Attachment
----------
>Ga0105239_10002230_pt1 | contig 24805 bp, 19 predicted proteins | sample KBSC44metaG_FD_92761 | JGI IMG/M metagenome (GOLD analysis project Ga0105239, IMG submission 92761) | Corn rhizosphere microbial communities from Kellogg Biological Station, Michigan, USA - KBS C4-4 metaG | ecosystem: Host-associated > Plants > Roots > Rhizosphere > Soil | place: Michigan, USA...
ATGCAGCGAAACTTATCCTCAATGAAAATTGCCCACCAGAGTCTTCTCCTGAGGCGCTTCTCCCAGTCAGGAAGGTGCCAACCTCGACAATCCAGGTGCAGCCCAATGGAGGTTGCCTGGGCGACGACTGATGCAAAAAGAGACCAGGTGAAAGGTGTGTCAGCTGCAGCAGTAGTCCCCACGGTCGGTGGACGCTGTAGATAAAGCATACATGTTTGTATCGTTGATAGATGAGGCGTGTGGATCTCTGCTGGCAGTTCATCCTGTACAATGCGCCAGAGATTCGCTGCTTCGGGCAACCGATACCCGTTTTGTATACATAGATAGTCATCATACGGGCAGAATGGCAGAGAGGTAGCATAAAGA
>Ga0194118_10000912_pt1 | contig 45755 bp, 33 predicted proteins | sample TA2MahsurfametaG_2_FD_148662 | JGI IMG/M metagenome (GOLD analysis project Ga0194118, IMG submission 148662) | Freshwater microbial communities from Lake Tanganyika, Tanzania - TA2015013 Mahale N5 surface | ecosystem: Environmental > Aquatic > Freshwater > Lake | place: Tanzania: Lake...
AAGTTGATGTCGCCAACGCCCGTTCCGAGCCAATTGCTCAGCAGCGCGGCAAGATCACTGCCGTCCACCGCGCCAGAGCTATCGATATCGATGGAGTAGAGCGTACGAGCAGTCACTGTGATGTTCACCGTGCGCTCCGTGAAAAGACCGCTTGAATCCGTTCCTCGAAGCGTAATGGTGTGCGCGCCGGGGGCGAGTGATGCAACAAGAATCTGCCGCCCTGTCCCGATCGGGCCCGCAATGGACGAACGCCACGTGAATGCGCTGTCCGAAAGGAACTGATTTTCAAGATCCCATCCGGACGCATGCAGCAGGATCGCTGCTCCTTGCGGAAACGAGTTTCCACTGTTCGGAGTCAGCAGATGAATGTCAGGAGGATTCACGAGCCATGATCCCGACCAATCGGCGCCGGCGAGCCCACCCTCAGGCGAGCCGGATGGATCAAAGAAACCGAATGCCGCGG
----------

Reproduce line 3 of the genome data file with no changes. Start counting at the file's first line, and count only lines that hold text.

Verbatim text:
>Ga0194118_10000912_pt1 | contig 45755 bp, 33 predicted proteins | sample TA2MahsurfametaG_2_FD_148662 | JGI IMG/M metagenome (GOLD analysis project Ga0194118, IMG submission 148662) | Freshwater microbial communities from Lake Tanganyika, Tanzania - TA2015013 Mahale N5 surface | ecosystem: Environmental > Aquatic > Freshwater > Lake | place: Tanzania: Lake...